BY DAVID GRENING
OZONE PARK, N.Y. – With the 10-year suspension of his license officially taking effect Thursday, horses trained by Richard Dutrow Jr. have been formally placed in the care of other trainers.
In New York, where Dutrow has a barn full of horses stabled in Barn 10 at Aqueduct, Wesley Ward took over the training of approximately 42 horses. Six other horses, all owned by Paul Pompa Jr., were moved to different trainers, including the stakes winner This Ones for Phil, and Reaching Out, who was entered but scratched out of Thursday’s eighth race. Both went to Rudy Rodriguez, who is stabled four barns away from Dutrow at Aqueduct.
In south Florida, Michelle Nevin, a former assistant and former girlfriend of Dutrow’s, passed her trainer’s test Wednesday, according to Gulfstream Park president and general manager Tim Ritvo, and was given 20 stalls at Gulfstream Park.
Among the horses in Nevin’s care is Teaks North, who is entered to run in Saturday’s $150,000 Sunshine Millions Turf at Gulfstream Park.
The New York State Racing and Wagering Board’s suspension of Dutrow’s license for a history of rules violations went into effect Thursday after Dutrow’s attorneys failed to apply for an injunction or a stay in federal court Wednesday. It is expected that an application for an injunction will be made at some point, though Dutrow’s attorney, Mitchell Elman, did not specify when.
As per the suspension, Dutrow is denied access to the grounds of any NYRA track, a stipulation that most states also enforce as part of reciprocity.
In New York, stewards have the discretion to review any transfers of horses from a suspended trainer’s barn, and they generally review those transfers for any evidence linking payments to the suspended trainer. Under the order issued Thursday, Dutrow “shall not directly or indirectly participate in any share of purses or other payment.”
The order further states that Dutrow is prohibited from participating in “any arrangements made to care for, train, enter, race, invoice, collect fees or payments, manage funds, employ or insure workers, provide advice or information, or otherwise assist with any aspect of training of the horse.”
Ward has known Dutrow for nearly 30 years, first meeting him when Ward rode as an apprentice for Richard Dutrow Sr.
“Any way I can help him I sure would like to,” Ward, who has 40 horses of his own spread out at three locations in south Florida, said by phone Thursday morning. “As of [Wednesday], I didn’t know a name of an owner or a name of any of his horses; that’ll be a whole process we’ll be going through the next few days or weeks.”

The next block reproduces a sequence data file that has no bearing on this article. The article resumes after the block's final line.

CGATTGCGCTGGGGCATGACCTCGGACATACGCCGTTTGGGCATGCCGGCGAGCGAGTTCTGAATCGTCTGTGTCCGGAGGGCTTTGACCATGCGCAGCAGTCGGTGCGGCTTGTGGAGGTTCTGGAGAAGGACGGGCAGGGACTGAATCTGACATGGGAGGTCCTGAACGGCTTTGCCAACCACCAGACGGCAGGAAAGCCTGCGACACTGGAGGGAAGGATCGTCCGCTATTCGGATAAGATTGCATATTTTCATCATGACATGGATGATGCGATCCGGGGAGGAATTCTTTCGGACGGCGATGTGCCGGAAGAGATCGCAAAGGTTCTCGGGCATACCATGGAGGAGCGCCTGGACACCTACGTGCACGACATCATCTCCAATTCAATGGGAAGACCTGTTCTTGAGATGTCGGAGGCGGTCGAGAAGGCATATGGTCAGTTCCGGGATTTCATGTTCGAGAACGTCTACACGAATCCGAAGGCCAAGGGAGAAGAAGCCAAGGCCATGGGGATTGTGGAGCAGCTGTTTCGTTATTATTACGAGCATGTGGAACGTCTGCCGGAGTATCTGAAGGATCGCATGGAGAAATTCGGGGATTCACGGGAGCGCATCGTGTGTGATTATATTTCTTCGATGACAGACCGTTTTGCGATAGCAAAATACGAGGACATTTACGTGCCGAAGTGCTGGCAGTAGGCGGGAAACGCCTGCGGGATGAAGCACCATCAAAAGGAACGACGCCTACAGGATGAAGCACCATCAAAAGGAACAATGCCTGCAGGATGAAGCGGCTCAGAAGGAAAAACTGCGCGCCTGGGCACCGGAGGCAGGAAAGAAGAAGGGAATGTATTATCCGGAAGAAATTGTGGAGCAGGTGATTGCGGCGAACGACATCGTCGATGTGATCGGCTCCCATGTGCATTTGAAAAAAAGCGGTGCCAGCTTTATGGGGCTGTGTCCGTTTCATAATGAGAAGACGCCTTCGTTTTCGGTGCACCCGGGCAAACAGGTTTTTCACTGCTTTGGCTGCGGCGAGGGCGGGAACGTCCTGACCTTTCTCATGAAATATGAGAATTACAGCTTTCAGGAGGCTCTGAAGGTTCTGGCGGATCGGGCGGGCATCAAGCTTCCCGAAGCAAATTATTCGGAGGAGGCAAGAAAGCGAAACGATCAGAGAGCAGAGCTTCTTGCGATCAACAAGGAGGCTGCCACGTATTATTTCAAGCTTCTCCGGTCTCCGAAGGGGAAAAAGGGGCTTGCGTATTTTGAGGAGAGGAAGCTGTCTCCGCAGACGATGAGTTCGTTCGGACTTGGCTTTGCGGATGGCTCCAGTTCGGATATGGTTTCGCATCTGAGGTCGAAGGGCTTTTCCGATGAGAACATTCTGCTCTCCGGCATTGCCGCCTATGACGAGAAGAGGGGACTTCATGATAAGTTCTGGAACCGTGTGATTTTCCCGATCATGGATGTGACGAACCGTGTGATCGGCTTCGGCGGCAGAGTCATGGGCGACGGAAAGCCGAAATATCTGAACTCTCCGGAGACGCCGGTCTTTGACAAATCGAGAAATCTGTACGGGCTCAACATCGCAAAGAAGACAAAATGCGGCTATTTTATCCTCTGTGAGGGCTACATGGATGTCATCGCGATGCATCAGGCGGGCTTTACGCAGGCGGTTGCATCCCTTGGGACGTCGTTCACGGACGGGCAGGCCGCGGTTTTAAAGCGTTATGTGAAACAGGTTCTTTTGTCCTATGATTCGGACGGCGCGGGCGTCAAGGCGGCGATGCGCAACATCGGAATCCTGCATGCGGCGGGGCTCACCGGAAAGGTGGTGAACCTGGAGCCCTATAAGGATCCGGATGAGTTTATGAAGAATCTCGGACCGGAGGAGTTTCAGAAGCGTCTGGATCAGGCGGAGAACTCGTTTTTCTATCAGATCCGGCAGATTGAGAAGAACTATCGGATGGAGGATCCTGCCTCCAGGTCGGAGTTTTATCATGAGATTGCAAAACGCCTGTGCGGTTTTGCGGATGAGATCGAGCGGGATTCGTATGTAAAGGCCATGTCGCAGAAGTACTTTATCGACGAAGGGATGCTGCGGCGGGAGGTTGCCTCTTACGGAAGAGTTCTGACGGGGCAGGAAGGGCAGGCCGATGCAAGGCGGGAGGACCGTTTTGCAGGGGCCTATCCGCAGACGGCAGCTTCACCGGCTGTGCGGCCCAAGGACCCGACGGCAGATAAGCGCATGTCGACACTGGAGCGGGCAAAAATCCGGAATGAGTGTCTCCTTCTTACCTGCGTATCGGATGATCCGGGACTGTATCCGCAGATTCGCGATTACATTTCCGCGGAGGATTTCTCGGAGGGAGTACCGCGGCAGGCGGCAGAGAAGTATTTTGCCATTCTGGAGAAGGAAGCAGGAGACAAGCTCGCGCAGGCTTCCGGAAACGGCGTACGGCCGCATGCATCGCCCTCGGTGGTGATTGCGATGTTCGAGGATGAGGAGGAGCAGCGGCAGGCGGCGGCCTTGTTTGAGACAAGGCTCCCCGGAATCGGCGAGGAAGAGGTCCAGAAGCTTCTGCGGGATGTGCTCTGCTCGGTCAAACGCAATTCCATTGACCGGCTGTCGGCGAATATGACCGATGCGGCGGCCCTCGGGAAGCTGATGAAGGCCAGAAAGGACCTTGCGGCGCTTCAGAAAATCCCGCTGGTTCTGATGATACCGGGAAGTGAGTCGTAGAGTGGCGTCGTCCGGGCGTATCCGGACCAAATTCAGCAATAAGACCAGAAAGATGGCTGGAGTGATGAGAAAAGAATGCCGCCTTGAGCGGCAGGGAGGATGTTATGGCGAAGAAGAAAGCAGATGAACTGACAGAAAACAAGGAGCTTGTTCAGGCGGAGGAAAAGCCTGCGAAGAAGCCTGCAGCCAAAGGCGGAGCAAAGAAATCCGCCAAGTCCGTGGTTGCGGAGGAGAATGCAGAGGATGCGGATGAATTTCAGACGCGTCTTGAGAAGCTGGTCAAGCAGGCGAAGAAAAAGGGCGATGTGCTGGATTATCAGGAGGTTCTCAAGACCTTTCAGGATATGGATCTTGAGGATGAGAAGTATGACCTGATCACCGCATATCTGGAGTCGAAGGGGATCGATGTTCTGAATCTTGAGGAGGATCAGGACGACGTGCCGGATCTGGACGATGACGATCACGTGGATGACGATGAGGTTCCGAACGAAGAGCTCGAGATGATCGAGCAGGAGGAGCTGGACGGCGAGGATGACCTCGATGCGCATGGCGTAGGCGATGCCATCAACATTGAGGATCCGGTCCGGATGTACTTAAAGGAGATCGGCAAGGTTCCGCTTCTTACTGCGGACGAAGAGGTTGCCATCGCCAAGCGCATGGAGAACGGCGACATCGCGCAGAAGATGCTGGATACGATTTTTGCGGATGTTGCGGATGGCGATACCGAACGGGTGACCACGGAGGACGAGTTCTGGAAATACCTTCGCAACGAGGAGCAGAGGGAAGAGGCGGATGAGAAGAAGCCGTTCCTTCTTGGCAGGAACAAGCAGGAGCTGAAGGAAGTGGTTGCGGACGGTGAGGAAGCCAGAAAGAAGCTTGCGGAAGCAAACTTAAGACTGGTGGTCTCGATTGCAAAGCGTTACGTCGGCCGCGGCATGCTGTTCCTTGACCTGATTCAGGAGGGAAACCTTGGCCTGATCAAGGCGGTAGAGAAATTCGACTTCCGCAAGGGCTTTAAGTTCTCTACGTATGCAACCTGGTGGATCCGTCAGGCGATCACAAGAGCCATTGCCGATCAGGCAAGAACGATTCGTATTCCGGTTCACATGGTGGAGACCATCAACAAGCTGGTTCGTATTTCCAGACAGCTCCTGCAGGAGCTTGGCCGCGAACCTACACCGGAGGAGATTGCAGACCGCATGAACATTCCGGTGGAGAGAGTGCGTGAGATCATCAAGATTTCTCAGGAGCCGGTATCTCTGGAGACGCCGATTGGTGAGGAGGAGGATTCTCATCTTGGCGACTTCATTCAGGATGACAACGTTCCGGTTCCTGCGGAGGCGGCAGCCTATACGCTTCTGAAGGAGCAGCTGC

Ward’s assistant, Joe Murphy, flew in from south Florida on Wednesday night to become acquainted with the horses as well as his staff. Murphy is the brother of former Eclipse Award-winning jockey Declan Murphy.
Groomedforvictory and Uncle T Seven, two horses formerly trained by Dutrow, were entered as an uncoupled entry under Ward’s name in Sunday’s $75,000 Turnofthecentury Stakes at Aqueduct.
Vincent Scuderi, who owns Uncle T Seven and two other horses previously trained by Dutrow, said he would wait another week before deciding whether to keep his horses with Ward or move them to other trainers. Scuderi also has horses in New York with Rodriguez and Bruce Levine.
Both Ward and Nevin expressed remorse about the way things turned out.
“I feel really bad for Rick,” Ward said. “This is his whole life. I’m not sure he even realizes what is happening.”
Nevin was rather glum, with the drama of recent weeks – and having worked for Dutrow for 12 years – obviously weighing on her.
“You can’t feel good about it,” she said. “He’s a good guy and a good horseman.”
While Nevin will become a trainer, the future of Dutrow’s longtime New York assistants Ricardo Rosas and Juan Rodriguez was less certain.
Rosas, 45, worked for Dutrow for 12 years. He said he had opportunities to go out on his own before but turned them down to stay with Dutrow.
“I loved working for him,” Rosas said.
Rodriguez, 41, who in past years was listed as the trainer of record when Dutrow served prior suspensions, has worked for Dutrow since the late 1980s.
Rodriguez said he wasn’t sure what he was going to do.
“I don’t know yet. I’ll wait until the last minute to see what’s going on,” Rodriguez said. “It’s not too easy to have this happen to him. It’s hard.”
–- additional reporting by Matt Hegarty and Jay Privman
NOTE: Rick Dutrow, trainer of 2008 Kentucky Derby and Preakness winner, Big Brown, admitted he gave his horses stanozolol — an anabolic steroid — including Big Brown. Dutrow subsequently told ESPN that he did not give Big Brown his regular dose of steroid prior to the Preakness, which the horse lost, failing to take the Triple Crown. Stanozolol is banned in 10 states but not in any of the states where the Triple Crown races are held.
Since then, Dutrow has become a sort of poster boy for drugging racehorses. He is by far not the worst offender. Nearly every top trainer has as many if not more serious doping violations than Dutrow. Not that we are letting him off the hook, so to speak, but it is our opinion that Dutrow is being “punished” for admitting he gave his racehorses drugs, while other more irksome offenders deny, deny, deny.
— U.S. horse racing through a glass darkly; by Vivian Farrell; August 14, 2012
— Dutrow loses horse drugging suspension appeal but that won’t stop him; Tuesday’s Horse; by Vivian Farrell; July 10, 2012
— A lust to win, an incentive to cheat: The stain on American Thoroughbred racing; Tuesday’s Horse; by Jane Allin; May 24, 2012